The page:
When we first see Reacher it’s four years after his exploits in his eponymous debut film. With the help of Major Susan Turner (Cobie Smulders) he has just broken up—and beaten up—a ring of smugglers. When he arrives in Washington to thank her, and possibly wine and dine her, he is shocked to discover she’s been court-martialled, accused of espionage. His efforts to get to the bottom of the case suggest she was arrested because she had a hard drive with sensitive info. “What did you expect,” he’s asked, “a picture of her in a Burka and having drinks with the Taliban?” After a daring prison break, he and Turner hit the road, trading quips and punching faces with a deadly ex-military hit man (Patrick Heusinger) hot on their trail. Their efforts to clear her name and uncover a far-reaching conspiracy are complicated by the presence of Samantha (Danika Yarosh), a fifteen year old who may or may not be Reacher’s daughter.
The addition of a kid changes the dynamic of the film. The first Reacher movie was a fun but violent ride, designed to keep fans of Cruise’s actionman persona happy until the next “Mission Impossible” instalment came along. It was an old fashioned movie, the kind of flick that Steven Seagal might have starred in circa 1992. It was a bare-bones action movie and predictable but Van Dammit, taken for what it was, it was also a bit of fun.
The movie rips along at a fast pace, bareknuckling its way through the story at a breakneck pace. Cruise and Smulders are sort of a Mr. & Mrs. Smith, a deadly duo who never allow romance to get in the way of their appetite for bodily destruction. Their relationship is a mix of “Roadhouse” style fighting and cutesy rom com dialogue.
It all adds up to an action movie for those who like a dose of sentimentality with their spinal injuries.
“Jack Reacher,” Tom Cruise’s new hope for a movie franchise, is an old fashioned movie. It’s the kind of movie that Steven Seagal might have starred in circa 1992. It’s a bare-bones action movie and predictable but Van Dammit, taken for what it is, it’s also a bit of fun.
The movie starts out with a brutal and tense sniper attack. Five random people—or are they random?—are gunned down by a disturbed military trained shooter named Barr (Joseph Sikora). He is quickly arrested, but despite almost insurmountable evidence against him assembled by a hot-shot cop (David Oyelowo) and district attorney (Richard Jenkins), he doesn’t confess. Instead, refusing to speak, he writes a cryptic message, “Get Jack Reacher.” Turns out Reacher (Cruise) is a ghost, a war veteran who has been off the grid for almost two tears. When Reacher sees a news story about the case on TV, however, he comes out of hiding and work’s with Barr’s lawyer (Rosamund Pike) to get to the truth.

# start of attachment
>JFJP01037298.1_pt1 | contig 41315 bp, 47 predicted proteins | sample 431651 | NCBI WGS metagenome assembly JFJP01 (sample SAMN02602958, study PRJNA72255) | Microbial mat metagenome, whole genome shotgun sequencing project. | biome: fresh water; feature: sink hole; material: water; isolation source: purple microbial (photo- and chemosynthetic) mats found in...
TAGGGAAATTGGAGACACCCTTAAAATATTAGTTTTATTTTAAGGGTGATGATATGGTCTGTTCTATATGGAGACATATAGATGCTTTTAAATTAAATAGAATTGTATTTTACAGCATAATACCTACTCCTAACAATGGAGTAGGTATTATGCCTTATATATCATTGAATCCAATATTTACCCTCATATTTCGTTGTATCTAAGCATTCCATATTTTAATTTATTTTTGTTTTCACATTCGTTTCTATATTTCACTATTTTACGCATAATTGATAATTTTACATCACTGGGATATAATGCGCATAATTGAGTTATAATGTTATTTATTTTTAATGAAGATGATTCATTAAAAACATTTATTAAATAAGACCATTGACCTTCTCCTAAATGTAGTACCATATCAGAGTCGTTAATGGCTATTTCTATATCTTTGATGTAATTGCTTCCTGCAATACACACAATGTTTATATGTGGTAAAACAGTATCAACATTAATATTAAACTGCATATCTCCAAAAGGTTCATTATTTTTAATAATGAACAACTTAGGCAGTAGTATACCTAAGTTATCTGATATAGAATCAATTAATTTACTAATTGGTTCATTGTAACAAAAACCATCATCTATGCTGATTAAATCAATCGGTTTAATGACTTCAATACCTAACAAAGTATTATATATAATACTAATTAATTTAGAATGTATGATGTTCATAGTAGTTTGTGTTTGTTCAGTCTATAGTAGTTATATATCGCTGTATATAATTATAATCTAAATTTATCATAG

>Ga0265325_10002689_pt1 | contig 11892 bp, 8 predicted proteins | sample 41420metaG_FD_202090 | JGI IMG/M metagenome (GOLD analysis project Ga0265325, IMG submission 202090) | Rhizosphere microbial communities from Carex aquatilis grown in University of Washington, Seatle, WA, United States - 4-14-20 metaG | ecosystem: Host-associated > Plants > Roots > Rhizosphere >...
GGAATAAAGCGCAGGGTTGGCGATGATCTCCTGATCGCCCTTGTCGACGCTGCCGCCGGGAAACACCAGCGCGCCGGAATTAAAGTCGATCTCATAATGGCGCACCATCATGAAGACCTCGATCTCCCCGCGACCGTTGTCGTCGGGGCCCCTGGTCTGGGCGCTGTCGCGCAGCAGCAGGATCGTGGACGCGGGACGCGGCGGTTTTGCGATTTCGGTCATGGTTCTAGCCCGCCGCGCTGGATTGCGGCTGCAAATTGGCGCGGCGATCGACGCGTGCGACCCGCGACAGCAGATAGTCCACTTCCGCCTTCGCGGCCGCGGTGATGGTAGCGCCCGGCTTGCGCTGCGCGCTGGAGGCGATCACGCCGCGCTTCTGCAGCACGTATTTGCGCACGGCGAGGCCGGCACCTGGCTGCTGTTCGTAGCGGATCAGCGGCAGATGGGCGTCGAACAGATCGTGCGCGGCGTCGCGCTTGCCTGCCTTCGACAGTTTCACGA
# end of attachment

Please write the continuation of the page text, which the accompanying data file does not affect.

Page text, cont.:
There’s a light, snappy tone to “Jack Reacher” which is unexpected from a movie containing this level of violence. The banter between Jack and Helen almost sounds ripped from the script of a screwball comedy. It’s not particularly funny, and the chemistry between the two is lacking, but the rat-a-tat rhythm is in place.
That’s just one of the surprises offered up by this adaptation of the ninth book in the popular Reacher series by British author Lee Child. The second is an unhinged extended cameo by Werner Herzog, as the cataract infected, fingerless bad guy. He’s been acting on and off since the early 1970s, and his in front of the camera work is usually as wild and wooly as his behind the camera work is brilliant. Here he outdoes himself in a memorable scene that gives new meaning to the meaning of the word frostbite.
That scene is an off kilter treat in a movie that mostly plays it straight. The unvarnished violence—punches in the face that look like they really hurt—and unadorned action scenes—director Christopher McQuarrie has not used music in the car chase and fight scenes, which gives them a real sense of immediacy—all work well. Those parts the movie gets right. Unfortunately it’s a long movie with lots of other parts between the boffo scenes.
Richard Jenkins is wasted in a generic pay cheque role and Reacher’s habit of connecting the evidentiary dots is pushes the limits of credulity, but Cruise (in Sherlock Holmes mode when he’s not swinging fists) sells it with a combination of swagger and cold-blooded charisma. Van Dame or Sly Stallone might have been more fun in the role, but Cruise, despite not being anywhere the size of Reacher from the books— 6′ 5″ tall (1.96m) with a 50-inch chest, and weighing between 210 and 250 pounds—he’s a big enough star to pull it off.
The elephant in the room is how the subject of a random mass shooting will play with audiences just one week after the Newtown, Connecticut school massacre. The sniper scenes are effectively done, and comprise some of the best work in the film, but may be upsetting to some viewers.
“Jack Reacher” is a fun but violent ride, that should keep fans of Cruise’s actionman persona happy until the next “Mission Impossible” movie comes along.